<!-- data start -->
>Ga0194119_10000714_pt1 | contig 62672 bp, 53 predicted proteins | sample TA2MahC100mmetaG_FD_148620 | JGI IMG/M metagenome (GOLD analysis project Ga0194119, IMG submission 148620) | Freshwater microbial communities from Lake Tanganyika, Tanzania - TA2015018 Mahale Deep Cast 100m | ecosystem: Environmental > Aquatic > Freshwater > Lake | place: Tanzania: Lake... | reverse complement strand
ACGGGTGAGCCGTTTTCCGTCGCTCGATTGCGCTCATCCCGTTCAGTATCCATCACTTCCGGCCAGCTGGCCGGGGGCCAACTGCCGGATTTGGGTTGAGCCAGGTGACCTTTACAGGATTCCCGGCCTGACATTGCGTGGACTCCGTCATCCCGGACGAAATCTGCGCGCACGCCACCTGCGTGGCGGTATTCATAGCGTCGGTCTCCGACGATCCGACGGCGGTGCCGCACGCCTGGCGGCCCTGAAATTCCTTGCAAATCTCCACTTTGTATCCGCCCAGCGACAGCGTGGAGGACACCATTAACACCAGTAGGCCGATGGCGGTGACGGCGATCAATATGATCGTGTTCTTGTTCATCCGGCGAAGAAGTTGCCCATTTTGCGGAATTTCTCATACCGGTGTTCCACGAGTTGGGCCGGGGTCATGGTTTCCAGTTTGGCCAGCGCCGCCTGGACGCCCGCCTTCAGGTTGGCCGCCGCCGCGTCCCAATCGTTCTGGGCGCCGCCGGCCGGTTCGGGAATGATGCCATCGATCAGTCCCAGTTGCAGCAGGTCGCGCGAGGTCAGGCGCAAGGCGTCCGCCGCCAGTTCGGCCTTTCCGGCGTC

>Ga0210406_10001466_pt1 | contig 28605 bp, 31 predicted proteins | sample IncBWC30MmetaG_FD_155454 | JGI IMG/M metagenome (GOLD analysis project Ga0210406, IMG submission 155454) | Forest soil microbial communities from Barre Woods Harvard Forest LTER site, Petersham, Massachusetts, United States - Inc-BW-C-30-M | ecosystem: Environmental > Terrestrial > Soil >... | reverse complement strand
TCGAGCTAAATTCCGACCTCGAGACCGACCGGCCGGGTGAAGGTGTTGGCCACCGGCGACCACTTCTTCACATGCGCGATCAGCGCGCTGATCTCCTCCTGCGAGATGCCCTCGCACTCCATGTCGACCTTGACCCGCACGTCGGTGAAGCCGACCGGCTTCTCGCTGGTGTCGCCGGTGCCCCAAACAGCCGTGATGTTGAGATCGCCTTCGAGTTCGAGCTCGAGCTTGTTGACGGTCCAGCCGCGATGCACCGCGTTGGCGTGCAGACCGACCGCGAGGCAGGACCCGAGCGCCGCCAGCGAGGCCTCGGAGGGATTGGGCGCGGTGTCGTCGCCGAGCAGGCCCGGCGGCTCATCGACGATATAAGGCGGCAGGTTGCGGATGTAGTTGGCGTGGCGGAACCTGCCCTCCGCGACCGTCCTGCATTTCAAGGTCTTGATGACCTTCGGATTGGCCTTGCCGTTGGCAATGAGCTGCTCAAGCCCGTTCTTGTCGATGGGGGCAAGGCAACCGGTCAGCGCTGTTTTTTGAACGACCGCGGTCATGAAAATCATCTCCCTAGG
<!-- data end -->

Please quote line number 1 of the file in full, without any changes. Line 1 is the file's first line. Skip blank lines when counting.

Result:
>Ga0194119_10000714_pt1 | contig 62672 bp, 53 predicted proteins | sample TA2MahC100mmetaG_FD_148620 | JGI IMG/M metagenome (GOLD analysis project Ga0194119, IMG submission 148620) | Freshwater microbial communities from Lake Tanganyika, Tanzania - TA2015018 Mahale Deep Cast 100m | ecosystem: Environmental > Aquatic > Freshwater > Lake | place: Tanzania: Lake... | reverse complement strand